Wellbeing in small-scale fishing communities in South Africa Abstract

IIFET 2012 Tanzania Proceedings
Wellbeing in small-scale fishing communities in South Africa
Philile Mbatha*, Sarah Coulthard**, Janne Rohe*
*University of Cape Town
**Northumbria University
Coastal resources play a significant role in supporting the livelihoods and contributing to the wellbeing of
marginalised communities in South Africa. Through an analysis of four small-scale-fishing communities in South
Africa, this research sought to understand how and why benefits arising from the use of coastal resources in the
fisheries sector are shared in the manner that they are; and the contribution of the fisheries sector to the wellbeing of
small-scale fishing communities. Both qualitative and quantitative methods were used to collect the data. Findings
reveal that despite the fact that communities have benefited from fisheries, the sector has also had negative
economic and social impacts on livelihoods. In the fisheries sector, co-management arrangements have enhanced
resource sustainability, but regulations have restricted the extent to which fishers can benefit economically from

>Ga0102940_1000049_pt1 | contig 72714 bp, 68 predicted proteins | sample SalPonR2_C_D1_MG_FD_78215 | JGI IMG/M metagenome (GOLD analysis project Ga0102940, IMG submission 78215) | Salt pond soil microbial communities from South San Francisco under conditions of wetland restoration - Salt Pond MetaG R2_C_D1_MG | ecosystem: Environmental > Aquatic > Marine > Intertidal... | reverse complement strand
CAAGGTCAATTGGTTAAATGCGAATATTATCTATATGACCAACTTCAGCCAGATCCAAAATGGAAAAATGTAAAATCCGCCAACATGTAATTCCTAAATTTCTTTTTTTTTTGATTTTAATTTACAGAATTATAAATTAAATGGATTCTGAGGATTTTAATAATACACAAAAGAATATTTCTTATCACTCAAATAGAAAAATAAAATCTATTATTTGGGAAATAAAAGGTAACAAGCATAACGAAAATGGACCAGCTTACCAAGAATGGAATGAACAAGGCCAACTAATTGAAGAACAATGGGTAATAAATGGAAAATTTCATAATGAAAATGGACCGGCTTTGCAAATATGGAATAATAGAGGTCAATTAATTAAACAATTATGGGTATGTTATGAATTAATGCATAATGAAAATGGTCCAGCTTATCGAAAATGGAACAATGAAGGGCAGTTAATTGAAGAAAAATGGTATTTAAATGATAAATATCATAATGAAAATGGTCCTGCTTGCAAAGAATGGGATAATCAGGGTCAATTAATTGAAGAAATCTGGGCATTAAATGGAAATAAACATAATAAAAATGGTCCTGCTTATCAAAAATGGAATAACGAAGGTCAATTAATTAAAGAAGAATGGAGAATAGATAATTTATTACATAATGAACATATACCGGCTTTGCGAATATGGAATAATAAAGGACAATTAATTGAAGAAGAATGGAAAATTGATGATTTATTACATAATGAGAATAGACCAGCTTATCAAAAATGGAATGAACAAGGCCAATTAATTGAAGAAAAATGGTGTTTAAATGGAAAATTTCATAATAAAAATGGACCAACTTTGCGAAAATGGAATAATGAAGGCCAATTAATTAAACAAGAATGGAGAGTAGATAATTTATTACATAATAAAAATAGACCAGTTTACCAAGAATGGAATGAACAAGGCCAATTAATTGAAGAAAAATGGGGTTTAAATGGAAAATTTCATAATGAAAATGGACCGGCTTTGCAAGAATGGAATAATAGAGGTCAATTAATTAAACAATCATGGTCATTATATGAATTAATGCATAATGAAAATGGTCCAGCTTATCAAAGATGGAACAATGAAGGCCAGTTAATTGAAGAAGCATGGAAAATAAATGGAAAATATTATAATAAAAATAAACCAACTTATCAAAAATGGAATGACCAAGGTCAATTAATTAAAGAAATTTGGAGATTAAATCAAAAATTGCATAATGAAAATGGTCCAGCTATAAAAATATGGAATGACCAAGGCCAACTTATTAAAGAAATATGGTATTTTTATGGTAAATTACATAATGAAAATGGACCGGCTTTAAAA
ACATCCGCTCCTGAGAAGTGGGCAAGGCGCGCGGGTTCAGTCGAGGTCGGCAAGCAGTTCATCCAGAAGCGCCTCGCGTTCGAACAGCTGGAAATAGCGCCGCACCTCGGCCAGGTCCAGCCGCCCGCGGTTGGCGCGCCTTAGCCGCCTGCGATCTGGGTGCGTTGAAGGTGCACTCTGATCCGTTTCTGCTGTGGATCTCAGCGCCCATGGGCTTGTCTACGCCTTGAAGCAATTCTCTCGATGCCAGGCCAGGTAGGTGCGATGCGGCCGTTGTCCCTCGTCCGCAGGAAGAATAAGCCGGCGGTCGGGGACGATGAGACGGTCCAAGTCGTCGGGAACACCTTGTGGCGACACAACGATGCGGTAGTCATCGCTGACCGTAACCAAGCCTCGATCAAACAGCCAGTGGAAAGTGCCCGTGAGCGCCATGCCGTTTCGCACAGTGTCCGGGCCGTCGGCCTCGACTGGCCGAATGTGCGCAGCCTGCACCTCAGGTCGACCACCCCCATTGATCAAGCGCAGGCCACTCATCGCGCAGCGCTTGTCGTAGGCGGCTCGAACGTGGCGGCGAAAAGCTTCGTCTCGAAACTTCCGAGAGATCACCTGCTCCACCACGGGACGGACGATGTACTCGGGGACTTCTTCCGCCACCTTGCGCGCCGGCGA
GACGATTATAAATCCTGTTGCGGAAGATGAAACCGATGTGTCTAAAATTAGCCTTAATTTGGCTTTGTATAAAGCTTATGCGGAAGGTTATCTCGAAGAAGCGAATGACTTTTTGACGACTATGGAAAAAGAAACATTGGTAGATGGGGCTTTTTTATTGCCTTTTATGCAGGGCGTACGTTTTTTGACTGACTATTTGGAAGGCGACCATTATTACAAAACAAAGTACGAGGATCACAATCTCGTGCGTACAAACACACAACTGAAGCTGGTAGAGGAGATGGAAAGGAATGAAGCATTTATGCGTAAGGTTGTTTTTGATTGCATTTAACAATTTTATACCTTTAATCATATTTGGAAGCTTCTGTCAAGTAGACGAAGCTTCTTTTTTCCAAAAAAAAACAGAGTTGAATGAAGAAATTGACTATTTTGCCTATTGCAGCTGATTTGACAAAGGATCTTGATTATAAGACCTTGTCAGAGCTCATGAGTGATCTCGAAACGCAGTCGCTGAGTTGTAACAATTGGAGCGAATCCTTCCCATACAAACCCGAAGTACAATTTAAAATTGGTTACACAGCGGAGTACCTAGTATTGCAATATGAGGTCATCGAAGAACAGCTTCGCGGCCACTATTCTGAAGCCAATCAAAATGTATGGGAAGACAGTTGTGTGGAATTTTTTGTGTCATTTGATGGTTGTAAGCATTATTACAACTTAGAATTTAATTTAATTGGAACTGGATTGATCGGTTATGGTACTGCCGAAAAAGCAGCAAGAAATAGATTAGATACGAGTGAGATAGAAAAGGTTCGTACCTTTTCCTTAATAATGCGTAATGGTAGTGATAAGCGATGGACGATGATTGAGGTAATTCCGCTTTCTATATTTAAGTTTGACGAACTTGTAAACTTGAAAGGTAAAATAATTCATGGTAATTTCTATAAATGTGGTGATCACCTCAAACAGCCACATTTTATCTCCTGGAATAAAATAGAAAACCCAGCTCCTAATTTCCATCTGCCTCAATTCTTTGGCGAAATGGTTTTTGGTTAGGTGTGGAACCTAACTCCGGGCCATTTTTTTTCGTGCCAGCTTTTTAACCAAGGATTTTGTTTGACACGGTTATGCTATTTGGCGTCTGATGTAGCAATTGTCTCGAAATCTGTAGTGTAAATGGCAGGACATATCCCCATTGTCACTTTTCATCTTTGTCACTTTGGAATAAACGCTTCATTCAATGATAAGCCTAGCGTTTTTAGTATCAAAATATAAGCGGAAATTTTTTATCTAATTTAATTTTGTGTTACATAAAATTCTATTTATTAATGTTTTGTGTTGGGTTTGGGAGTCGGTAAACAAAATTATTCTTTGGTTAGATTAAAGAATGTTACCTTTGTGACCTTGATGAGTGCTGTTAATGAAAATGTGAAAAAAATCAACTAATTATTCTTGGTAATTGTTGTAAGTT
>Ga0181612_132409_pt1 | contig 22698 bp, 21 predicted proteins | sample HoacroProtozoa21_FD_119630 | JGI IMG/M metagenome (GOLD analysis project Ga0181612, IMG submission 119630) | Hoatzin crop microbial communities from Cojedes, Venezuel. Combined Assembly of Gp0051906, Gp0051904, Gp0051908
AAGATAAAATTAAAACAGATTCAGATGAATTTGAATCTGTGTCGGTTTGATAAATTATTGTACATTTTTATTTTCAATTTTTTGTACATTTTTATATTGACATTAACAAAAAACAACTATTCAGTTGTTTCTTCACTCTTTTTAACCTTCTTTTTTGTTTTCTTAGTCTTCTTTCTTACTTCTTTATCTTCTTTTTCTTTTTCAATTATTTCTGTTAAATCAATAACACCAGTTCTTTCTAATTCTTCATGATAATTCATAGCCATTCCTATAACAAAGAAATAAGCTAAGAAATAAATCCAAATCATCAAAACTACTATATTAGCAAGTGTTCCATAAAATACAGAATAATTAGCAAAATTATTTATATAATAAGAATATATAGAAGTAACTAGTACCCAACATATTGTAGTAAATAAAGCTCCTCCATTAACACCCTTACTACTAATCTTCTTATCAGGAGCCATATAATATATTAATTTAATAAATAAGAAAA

marine resources. In this sector, the lack of decentralization of decision-making about resource access, use and
control presents a key institutional blockage for benefit sharing. Due to a lack of alternative livelihood opportunities
for small-scale fishing communities, there has been increased pressure on conservation institutions to play a
developmental role at the community level. Similarly, the private sector and non-governmental institutions have
been increasingly providing basic services that are the traditional preserve of government. This has compromised the
potential of communities to fully benefit from the economic opportunities provided by the fisheries sector. Findings
of this study affirm the need for fisheries governance strategies to reflect the needs of poor fishing communities